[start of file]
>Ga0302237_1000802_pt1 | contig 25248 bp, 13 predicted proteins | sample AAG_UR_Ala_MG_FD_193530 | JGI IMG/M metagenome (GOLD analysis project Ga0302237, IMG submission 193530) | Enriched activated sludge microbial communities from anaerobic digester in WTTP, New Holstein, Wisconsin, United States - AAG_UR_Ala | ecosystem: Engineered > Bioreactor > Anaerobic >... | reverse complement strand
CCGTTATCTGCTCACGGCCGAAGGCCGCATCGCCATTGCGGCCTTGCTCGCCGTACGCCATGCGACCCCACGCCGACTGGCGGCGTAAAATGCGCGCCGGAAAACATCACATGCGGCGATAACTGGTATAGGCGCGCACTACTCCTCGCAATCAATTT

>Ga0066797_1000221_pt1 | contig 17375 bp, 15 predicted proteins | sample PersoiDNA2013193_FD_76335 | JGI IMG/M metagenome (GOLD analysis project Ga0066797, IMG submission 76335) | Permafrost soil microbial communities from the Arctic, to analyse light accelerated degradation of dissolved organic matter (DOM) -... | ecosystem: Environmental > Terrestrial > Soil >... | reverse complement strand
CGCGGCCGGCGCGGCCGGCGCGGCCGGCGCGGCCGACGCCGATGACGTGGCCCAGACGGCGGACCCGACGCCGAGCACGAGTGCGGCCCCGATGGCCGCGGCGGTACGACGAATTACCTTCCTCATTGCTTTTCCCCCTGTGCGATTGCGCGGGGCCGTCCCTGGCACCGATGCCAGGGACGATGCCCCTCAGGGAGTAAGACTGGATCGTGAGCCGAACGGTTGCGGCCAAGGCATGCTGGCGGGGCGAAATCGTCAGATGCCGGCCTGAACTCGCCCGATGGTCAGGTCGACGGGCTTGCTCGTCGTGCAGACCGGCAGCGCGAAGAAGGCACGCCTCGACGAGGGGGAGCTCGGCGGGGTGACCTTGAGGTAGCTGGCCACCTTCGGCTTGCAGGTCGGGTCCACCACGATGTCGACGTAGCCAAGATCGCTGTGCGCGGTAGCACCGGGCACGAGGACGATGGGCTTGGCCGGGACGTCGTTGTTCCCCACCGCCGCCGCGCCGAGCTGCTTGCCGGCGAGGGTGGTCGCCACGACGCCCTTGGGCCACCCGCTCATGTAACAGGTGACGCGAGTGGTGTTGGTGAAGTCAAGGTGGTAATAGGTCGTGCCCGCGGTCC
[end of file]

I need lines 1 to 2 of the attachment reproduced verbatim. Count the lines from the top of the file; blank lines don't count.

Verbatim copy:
>Ga0302237_1000802_pt1 | contig 25248 bp, 13 predicted proteins | sample AAG_UR_Ala_MG_FD_193530 | JGI IMG/M metagenome (GOLD analysis project Ga0302237, IMG submission 193530) | Enriched activated sludge microbial communities from anaerobic digester in WTTP, New Holstein, Wisconsin, United States - AAG_UR_Ala | ecosystem: Engineered > Bioreactor > Anaerobic >... | reverse complement strand
CCGTTATCTGCTCACGGCCGAAGGCCGCATCGCCATTGCGGCCTTGCTCGCCGTACGCCATGCGACCCCACGCCGACTGGCGGCGTAAAATGCGCGCCGGAAAACATCACATGCGGCGATAACTGGTATAGGCGCGCACTACTCCTCGCAATCAATTT